Saline Drip
Inventor Thomas Latta
Thomas Latta
Died19 October 1833 | Age 37

Thomas Latta 1832

Thomas Aitchison Latta (1796 – 19 October 1833) invented the intravenous saline infusion in 1832.

Intravenous therapy (IV) is a method of rehydration that delivers fluids directly into a vein via a syringe. Using gravity the fluid is held in an elevated bag and drips through tubing into the vein.
Saline drip elevated above the patient
Saline drip elevated above the patient

Cholera Killer
Thomas Latta was born in Edinburgh Scotland. He correctly ascertained that a salt solution could substitute for blood. His experiments were undertaken on five patients in the Edinburgh Cholera Hospital basing his experiments on the theories of the Irish Dr William Brooke O'Shaughnessy. The cholera epidemic, which led to severe dehydration, was killing huge numbers of people. After administering the saline rectally had not improved the patients, on 23 May 1832 he wrote to the Central Board of Health notifying them of his intention to begin the treatment intravenously. The patients began to respond almost immediately.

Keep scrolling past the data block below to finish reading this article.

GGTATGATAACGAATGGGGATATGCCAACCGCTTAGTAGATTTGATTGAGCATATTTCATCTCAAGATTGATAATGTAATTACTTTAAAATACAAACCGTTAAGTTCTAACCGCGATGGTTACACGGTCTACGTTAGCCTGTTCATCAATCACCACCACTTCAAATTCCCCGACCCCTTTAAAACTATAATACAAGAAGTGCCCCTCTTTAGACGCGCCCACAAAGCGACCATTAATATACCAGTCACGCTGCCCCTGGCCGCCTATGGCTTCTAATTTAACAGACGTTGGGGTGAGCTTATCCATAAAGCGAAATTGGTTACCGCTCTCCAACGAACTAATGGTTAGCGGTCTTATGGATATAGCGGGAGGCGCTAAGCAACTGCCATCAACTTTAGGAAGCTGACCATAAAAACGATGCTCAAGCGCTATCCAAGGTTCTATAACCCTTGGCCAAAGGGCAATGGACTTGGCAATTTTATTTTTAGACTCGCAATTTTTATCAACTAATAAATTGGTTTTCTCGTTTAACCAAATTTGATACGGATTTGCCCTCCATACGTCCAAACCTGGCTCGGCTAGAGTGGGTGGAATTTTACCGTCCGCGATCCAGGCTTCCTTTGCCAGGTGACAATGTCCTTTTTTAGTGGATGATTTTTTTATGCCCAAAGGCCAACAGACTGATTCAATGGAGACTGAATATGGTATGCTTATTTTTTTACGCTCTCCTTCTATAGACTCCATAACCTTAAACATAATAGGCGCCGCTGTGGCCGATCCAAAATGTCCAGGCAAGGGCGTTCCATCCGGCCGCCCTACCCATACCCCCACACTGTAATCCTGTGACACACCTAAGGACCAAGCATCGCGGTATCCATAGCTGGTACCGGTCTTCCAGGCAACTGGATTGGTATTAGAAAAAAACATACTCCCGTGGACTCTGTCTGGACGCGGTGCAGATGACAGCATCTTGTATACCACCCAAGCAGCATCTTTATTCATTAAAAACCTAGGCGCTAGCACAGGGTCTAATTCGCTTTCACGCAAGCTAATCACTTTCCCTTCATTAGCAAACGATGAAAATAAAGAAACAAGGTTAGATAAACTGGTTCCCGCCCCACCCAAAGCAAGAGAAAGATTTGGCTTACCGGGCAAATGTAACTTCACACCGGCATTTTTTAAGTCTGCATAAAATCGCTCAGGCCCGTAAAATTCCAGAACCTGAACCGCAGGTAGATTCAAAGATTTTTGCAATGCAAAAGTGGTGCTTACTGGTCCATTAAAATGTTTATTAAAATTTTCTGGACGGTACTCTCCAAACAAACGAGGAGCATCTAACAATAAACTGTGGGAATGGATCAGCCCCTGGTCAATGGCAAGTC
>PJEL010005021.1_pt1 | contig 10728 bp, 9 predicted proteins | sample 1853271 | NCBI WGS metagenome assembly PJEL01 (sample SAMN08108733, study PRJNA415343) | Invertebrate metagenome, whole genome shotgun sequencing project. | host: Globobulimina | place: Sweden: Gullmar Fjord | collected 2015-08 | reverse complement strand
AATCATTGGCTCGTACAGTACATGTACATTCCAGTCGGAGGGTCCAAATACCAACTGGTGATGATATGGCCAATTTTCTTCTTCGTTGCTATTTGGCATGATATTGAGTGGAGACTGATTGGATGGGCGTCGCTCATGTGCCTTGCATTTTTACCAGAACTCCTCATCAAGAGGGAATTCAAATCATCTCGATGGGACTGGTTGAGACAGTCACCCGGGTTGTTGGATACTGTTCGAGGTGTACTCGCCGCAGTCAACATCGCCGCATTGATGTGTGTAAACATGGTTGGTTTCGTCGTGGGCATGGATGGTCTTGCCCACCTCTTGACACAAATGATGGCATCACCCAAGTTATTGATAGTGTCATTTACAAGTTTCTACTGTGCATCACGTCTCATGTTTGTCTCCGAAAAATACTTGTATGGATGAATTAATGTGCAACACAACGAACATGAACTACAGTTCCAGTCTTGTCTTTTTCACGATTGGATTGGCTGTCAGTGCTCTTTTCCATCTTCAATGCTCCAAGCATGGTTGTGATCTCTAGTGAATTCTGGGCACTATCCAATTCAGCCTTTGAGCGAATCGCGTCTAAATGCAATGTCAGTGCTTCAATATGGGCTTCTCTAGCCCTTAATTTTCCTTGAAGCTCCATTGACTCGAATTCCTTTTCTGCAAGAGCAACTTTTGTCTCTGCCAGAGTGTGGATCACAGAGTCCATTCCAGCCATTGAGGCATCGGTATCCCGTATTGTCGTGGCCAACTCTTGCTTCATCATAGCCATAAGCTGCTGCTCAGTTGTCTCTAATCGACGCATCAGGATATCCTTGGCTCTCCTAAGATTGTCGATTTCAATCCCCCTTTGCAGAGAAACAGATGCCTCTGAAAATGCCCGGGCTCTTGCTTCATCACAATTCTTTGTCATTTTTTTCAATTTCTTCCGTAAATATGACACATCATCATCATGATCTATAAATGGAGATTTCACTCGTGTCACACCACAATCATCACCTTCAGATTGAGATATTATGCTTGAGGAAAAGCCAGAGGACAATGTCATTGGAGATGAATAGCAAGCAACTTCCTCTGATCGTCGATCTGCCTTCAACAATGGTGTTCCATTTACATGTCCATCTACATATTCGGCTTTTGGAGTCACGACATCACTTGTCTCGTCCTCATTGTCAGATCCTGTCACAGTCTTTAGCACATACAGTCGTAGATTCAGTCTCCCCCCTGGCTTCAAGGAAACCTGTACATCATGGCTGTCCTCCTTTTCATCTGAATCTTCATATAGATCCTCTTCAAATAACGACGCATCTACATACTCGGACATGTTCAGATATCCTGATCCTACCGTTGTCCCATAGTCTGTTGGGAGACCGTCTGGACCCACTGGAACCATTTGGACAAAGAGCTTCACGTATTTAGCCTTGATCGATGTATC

The results of Latta's experiments were published in The Lancet on 23 June 1832 and this life saving solution began to gain merit.

Catheter placed into a vein connected to a saline drip
Catheter placed into a vein connected to a saline drip

Still Relevant

The saline drip principle is one of the most important hospital procedures with little changed in the basic mechanism in 192 years. It has saved millions from ill health or even death by dehydration. It is deservedly on the World Health Organization's List of Essential Medicines.
Tags: Saline drip cholera essential medicines
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